Nepali Times
Cyber space


Only very rich people in Kathmandu surf the net. Wrong. Only tourists visit cyber cafes. Wrong. English is a barrier for Nepalis wishing to go online. Wrong.

Ten years after Kathmandu got its first taste of the internet, there are now 50,000 registered subscribers with the valley's 26 licensed internet service providers (ISPs) with an average of four people using each connection. Add to this the numbers that go online in cyber cafes, and user numbers could be as high as 500,000. Now, with several companies vying to provide cable internet, subscribers can get unlimited internet access through the cable that brings them tv at home (see box). "Now a 24-hour broadband connection is just a click away," says Sudhir Parajuli of Subisu Cablenet, a pioneer web tv provider.

All this should mean prices are going to come crashing down. Or does it? Already, competition among cyber cafes has brought prices down to as low as Rs 15 per hour in some areas. The World Wide Web is now open to anyone for the price of a soft drink, and local demand is now high enough for cyber caf?s to mushroom all over the Valley, not just in Thamel, as it used to be. However, with prices that low, cyber cafes say they can't make ends meet.

Over the years, the world of computers for hire has come a long way from the two antique-PCs-on-the-ground-floor-at-home variety. Today's cyber cafes (there is even a Cyber Kitchen in Jawalakhel) are big, clean, slick and equipped with the latest gadgets and gizmos. PCOs with STD and ISD calling options have also started to plug in a couple of computers and develop cyber caf?s of their own.

Cyber caf?s are like cold stores, they don't have to be registered. But because so many close down within a few months of opening due to cheap internet it is hard to say how many cyber caf?s are in operation in the Valley. However, industry insiders estimate there may be as many as 2,000 venues. Most have between 6-15 computers, all networked so they use a single Internet link, usually a dial-up connection. Because the connection is shared between several users, cyber caf?s can afford to slash prices.

However, the flip side is that connection speeds are much slower in most cyber cafes we surveyed for this article. As an increasing number of cyber cafes switch over to wireless, dial-up will be a thing of the past. And as cable internet provides faster and cheaper access, it will put pressure on the cyber cafes to offer even more competitive rates.

"Excluding speed, I have no hesitation to saying that through cyber cafes, Nepalis enjoy the cheapest Internet access in comparison to other countries," says Pavan Shakya, of ISPAN (ISP Association of Nepal). This despite Internet bandwidth being significantly more expensive in Nepal, as all ISPs use expensive satellite hookups to international backbones.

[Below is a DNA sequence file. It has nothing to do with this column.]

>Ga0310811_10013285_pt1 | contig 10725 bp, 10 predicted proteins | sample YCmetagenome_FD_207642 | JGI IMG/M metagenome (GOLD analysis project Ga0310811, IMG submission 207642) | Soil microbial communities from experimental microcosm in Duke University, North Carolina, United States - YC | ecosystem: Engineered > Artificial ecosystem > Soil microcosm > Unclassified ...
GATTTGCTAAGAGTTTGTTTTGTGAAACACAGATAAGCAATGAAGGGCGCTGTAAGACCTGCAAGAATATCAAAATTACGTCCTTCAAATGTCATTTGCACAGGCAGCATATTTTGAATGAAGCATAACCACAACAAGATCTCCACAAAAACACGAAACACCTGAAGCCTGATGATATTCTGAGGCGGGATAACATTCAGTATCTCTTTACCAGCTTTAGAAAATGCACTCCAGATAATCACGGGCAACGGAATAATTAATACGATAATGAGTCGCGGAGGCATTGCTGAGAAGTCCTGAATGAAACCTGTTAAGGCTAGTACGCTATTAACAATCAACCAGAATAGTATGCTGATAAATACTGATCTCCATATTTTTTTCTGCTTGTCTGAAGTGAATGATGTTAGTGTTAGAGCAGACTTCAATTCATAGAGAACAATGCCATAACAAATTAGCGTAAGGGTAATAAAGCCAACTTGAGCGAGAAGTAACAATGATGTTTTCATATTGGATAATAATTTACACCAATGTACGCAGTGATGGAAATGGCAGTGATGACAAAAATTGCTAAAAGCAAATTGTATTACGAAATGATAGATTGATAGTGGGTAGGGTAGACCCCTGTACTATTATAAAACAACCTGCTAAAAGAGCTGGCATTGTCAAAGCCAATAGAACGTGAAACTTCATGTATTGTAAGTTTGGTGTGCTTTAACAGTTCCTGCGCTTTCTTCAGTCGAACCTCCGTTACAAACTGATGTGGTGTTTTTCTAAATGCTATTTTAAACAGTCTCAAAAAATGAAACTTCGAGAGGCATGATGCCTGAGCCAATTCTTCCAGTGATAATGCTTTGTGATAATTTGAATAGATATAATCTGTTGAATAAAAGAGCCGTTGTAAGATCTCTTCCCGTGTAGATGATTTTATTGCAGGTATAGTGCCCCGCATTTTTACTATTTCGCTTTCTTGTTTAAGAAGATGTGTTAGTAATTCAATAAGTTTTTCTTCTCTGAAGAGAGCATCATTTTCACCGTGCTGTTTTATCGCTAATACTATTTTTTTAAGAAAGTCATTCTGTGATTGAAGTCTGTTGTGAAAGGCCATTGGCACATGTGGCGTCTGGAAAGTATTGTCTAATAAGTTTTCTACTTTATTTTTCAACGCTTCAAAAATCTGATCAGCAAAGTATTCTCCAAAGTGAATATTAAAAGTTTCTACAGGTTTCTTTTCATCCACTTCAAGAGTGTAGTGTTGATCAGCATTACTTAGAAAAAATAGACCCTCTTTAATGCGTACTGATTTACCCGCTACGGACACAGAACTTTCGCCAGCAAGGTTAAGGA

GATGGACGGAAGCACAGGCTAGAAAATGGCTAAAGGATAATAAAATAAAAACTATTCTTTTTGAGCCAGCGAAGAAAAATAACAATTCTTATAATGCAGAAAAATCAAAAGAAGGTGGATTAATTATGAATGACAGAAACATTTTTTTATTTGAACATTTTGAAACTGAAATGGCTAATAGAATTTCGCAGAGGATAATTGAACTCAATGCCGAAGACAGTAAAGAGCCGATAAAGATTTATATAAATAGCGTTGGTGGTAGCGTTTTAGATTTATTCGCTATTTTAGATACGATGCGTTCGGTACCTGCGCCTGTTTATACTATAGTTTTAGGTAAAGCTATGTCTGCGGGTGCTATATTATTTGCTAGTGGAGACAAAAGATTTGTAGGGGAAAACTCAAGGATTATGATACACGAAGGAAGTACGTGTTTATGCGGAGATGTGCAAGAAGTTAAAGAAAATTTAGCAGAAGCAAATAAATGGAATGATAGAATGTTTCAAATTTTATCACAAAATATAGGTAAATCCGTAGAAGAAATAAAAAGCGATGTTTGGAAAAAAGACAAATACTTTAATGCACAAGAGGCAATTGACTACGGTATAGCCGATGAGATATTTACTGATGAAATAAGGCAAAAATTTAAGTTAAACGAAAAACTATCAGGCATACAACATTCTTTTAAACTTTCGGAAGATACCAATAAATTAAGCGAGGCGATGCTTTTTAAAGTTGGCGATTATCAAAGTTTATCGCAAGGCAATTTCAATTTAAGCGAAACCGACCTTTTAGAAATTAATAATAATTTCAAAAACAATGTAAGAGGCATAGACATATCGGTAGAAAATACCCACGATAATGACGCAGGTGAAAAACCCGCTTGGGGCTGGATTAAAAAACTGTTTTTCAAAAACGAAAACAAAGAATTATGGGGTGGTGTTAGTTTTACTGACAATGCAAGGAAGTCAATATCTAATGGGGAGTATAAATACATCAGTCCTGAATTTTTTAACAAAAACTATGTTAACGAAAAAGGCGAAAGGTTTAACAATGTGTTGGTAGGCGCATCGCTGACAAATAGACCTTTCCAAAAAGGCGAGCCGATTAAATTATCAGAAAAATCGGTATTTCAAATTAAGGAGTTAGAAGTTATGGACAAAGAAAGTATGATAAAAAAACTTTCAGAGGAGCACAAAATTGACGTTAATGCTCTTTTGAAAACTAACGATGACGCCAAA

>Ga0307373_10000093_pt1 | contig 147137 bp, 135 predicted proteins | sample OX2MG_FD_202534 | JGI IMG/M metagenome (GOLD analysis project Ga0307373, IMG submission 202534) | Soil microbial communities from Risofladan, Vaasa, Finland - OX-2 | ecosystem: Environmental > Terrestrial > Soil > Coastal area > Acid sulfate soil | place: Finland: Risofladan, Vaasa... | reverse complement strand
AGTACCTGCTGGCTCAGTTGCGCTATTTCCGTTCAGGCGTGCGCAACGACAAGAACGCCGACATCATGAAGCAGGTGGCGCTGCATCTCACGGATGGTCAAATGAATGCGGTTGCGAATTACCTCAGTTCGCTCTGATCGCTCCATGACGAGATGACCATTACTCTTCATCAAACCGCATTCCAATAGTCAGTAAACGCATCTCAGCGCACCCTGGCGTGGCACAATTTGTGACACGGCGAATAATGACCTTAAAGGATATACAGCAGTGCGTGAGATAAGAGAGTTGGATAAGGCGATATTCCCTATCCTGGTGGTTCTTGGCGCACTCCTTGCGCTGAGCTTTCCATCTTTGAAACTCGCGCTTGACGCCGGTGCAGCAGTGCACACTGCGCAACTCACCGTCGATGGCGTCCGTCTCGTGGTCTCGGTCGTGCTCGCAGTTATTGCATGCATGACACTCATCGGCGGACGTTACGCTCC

Most cyber caf? owners agree prices for surfing the Internet are too low, but are unable to do much about it. Although the price of the connection is shared between users, there are still the phone bills. Most cyber cafes pay as much as Rs 10,000 per month to Nepal Telecom for a single phone line. While cyber caf? owners say present rates are as low as they can go, they admit profits would be higher if Nepal Telecom gave them special deals. In an effort to supplement income, many struggling cyber caf?s augment revenue by offering photocopying, printing and telephone services besides drinks and snacks.

"My English is not a problem to use the net because I only check mail and chat with friends," says a 18-year-old college student at Net and Web Station, a cyber caf? in Jamal at 7:30 in the evening. "I logon for up to half-hour every day and do all my mail, my friends' English is the same level as mine so language is not a problem," she adds in Nepali.

The real push in business for cyber cafes this year came when the American Diversity Visa applications went online. Cyber cafes did roaring business not just with higher online time, but many floated package deals to help people with the applications. The online SLC results last month also brought another surge in visitors trying to get a hardcopy of Gorkhapatra with their results. But logging in was difficult because one of the sites providing the results hosted the data on a US server and the system clogged up with traffic.

As Nepal bridges the digital divide, and more and more young people with disposable income start surfing, it is only a mater of time before advertisers discover a brand new medium to reach consumers through.

(11 JAN 2013 - 17 JAN 2013)